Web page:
This time he proposes charging asylum-seekers a first-ever fee to process their applications, but didn't name a cost. He also proposed tighter controls on work permits and faster application processing.
Other unilateral orders included his wall funding which is the subject of court challenges. On Sunday Trump blamed the most recent surge of refugees on his withdrawal of his own policy separating children from their families at the border while overstating the influx numbers.
Warning signs for Trump 2020
The strong economy should be the best thing Trump has going for him in his re-election bid. But the latest Washington Post-ABC News poll finds a 60 people majority believes the nation's economic system benefits those in power rather than all people, a level of dissatisfaction that could help a Democratic opponent.
A 55 percent majority of voters say they definitely won't support Trump, compared with 30 percent who say they definitely will.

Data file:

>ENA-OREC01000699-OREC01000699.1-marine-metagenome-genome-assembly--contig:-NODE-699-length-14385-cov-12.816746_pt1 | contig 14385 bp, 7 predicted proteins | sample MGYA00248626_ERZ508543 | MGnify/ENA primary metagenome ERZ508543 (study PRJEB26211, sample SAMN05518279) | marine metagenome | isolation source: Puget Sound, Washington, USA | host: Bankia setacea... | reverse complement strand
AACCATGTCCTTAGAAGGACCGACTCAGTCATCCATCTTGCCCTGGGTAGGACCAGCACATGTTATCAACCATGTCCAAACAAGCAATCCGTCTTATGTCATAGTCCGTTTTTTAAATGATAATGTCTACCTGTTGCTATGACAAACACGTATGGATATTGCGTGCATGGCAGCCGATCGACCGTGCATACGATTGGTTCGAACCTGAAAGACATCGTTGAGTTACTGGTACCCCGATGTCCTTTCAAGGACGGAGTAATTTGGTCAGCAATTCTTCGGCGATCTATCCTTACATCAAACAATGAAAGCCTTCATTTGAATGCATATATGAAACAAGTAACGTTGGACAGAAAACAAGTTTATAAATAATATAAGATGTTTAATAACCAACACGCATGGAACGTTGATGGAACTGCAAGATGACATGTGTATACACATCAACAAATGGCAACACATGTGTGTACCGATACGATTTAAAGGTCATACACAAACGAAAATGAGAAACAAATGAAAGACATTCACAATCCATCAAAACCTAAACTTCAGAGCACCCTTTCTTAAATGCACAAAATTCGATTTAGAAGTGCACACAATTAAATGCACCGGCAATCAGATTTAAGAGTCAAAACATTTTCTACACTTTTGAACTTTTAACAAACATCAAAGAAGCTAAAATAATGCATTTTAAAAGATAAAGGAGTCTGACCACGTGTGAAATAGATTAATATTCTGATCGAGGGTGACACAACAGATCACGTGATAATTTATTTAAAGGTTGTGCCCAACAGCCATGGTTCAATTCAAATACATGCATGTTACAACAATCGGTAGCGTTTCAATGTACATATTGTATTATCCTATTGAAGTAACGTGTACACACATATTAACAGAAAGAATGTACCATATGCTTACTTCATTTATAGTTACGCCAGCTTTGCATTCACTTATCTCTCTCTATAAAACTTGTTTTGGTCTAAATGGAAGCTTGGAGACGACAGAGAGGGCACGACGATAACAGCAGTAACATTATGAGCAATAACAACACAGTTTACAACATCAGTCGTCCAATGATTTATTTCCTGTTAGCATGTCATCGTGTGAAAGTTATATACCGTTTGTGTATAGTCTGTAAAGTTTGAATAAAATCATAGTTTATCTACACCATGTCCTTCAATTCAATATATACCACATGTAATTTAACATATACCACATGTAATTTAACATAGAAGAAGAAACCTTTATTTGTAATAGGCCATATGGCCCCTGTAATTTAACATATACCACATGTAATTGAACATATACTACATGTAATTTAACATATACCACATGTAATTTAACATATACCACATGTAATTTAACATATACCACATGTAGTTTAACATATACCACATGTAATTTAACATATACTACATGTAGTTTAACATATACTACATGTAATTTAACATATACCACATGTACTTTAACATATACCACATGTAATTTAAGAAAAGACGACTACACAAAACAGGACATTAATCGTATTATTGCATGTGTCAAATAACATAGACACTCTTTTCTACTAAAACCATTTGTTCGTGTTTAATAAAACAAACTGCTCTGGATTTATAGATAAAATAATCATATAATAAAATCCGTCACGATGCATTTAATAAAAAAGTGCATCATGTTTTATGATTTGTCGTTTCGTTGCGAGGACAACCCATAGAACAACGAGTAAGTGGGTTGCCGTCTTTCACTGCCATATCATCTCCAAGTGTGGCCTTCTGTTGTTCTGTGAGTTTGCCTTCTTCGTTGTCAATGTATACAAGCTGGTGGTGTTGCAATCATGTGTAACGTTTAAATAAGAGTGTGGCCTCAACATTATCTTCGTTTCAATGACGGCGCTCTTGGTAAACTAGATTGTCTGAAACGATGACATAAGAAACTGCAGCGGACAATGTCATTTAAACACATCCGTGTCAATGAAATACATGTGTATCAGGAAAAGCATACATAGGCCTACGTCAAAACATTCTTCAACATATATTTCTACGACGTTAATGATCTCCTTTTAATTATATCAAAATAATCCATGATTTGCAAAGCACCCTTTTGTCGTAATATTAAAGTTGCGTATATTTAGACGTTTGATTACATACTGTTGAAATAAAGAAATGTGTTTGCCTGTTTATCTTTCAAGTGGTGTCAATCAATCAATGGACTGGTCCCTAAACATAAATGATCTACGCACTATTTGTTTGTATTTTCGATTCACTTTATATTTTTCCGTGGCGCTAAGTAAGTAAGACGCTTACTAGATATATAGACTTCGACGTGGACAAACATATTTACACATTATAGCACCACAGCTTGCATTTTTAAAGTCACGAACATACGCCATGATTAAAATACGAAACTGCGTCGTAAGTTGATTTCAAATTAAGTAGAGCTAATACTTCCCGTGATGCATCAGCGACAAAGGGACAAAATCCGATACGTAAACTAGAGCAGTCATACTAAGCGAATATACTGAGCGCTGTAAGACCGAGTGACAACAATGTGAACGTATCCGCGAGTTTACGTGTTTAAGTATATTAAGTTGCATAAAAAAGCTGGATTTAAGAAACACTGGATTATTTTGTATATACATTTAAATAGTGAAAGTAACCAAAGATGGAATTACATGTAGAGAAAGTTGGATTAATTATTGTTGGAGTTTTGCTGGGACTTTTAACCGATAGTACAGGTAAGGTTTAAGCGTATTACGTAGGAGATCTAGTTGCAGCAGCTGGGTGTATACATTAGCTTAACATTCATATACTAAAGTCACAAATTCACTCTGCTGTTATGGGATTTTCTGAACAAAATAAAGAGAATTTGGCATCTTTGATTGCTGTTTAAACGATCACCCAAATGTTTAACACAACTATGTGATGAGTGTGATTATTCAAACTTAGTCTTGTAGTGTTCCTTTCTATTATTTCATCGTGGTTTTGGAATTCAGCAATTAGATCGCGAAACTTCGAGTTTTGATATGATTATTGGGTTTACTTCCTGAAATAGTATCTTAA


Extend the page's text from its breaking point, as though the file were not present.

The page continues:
But only a third of those saying no to Trump are a definite yes for the Democratic candidate, while two-thirds say they're waiting to see who that is.
Bill chills off-LI drilling
Cuomo, joined by Long Island native Billy Joel, signed legislation Monday at Jones Beach banning offshore drilling in New York's waters, reports Newsday's Brodsky. The measure is aimed at thwarting the Trump administration's hopes of opening the Eastern Seaboard for oil and gas exploration.
"Today's bill says no how, no way are you going to drill the coast off Long Island and New York," Cuomo said.
Federal judges have already frustrated many of Trump's efforts to boost fossil-fuel production by opening up more federal land to oil drilling and coal mining, according to Bloomberg News. Interior Secretary David Bernhardt said last week his department has suspended plans to expand offshore drilling because of a federal court ruling.